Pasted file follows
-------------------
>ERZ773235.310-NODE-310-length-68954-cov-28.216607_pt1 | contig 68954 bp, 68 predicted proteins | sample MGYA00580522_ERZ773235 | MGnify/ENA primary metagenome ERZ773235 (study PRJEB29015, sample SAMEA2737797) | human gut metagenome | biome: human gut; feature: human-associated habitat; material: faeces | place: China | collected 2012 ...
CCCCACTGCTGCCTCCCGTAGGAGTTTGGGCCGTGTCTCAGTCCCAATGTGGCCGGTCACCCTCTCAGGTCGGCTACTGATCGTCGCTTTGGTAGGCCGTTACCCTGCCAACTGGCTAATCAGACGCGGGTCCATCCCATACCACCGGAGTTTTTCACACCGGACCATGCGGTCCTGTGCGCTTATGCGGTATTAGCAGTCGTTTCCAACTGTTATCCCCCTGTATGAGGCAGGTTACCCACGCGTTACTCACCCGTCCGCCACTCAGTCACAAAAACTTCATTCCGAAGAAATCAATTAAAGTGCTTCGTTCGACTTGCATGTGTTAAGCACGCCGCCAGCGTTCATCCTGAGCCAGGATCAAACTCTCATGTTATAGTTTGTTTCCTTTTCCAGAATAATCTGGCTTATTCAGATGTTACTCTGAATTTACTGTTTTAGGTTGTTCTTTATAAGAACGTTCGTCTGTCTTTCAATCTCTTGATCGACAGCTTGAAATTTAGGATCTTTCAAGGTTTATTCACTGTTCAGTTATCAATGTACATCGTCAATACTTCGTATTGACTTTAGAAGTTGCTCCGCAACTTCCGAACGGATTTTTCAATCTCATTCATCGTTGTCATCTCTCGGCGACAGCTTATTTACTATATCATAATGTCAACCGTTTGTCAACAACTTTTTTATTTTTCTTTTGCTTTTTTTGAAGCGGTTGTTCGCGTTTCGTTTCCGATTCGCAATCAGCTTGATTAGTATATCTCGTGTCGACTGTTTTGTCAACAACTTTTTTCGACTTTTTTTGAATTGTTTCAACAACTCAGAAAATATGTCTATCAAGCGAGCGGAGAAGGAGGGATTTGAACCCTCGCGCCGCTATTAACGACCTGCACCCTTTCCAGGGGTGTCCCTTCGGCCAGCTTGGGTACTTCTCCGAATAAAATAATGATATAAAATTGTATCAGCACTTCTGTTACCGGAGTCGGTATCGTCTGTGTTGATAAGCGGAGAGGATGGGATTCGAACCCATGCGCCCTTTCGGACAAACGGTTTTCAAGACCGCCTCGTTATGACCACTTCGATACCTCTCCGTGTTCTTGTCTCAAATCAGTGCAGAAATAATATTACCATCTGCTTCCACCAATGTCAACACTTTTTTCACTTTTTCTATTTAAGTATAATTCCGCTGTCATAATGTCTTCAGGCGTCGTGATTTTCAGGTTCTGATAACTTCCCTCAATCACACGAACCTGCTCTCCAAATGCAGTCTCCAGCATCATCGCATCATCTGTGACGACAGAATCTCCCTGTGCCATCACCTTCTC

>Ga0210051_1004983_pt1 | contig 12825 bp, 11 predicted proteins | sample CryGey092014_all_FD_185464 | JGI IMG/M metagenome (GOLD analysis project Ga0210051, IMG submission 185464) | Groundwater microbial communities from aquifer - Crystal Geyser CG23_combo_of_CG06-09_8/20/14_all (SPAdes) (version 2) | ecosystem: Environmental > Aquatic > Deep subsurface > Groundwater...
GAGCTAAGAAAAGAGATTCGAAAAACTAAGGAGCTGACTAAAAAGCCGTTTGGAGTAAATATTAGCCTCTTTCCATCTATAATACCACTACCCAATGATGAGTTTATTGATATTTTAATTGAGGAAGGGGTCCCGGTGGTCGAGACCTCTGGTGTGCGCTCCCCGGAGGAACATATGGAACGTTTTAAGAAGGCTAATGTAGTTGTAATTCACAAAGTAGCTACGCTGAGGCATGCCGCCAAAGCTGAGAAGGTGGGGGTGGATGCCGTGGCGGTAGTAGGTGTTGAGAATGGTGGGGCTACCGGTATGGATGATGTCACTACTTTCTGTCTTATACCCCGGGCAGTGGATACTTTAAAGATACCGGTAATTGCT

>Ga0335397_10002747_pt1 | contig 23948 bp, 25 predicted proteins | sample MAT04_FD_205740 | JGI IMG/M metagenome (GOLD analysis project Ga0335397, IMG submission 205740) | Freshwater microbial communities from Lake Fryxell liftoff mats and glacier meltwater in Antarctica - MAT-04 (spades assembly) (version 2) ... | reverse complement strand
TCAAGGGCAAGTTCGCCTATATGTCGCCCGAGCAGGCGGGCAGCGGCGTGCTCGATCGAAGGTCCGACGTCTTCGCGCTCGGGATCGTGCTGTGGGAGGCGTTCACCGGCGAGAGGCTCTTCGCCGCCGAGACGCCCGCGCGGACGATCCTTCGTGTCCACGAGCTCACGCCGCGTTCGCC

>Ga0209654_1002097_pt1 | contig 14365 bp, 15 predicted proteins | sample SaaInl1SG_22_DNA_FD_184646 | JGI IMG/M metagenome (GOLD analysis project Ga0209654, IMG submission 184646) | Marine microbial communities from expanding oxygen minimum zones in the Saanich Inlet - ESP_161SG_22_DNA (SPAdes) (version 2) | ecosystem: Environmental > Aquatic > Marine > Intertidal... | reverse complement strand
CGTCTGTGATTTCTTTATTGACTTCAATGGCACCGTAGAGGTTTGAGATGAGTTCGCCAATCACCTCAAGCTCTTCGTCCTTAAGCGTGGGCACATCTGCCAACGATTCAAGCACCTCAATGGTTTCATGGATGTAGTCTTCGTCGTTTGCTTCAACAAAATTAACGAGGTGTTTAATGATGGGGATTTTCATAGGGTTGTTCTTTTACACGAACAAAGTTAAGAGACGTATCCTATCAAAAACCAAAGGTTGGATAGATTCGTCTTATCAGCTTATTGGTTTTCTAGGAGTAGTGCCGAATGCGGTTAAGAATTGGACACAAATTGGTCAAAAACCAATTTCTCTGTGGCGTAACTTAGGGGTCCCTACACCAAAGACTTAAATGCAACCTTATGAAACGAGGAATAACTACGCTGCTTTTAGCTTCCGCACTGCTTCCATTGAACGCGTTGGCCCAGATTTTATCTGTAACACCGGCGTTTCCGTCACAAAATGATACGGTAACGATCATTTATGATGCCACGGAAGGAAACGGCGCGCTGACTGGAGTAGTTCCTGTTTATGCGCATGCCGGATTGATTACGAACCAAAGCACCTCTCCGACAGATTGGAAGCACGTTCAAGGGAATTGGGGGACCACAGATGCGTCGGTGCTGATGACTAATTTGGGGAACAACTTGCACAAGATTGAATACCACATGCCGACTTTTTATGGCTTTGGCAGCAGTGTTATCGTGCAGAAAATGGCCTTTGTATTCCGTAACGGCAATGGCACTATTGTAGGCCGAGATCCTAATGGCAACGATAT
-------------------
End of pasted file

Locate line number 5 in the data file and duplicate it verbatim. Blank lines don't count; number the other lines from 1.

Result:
>Ga0335397_10002747_pt1 | contig 23948 bp, 25 predicted proteins | sample MAT04_FD_205740 | JGI IMG/M metagenome (GOLD analysis project Ga0335397, IMG submission 205740) | Freshwater microbial communities from Lake Fryxell liftoff mats and glacier meltwater in Antarctica - MAT-04 (spades assembly) (version 2) ... | reverse complement strand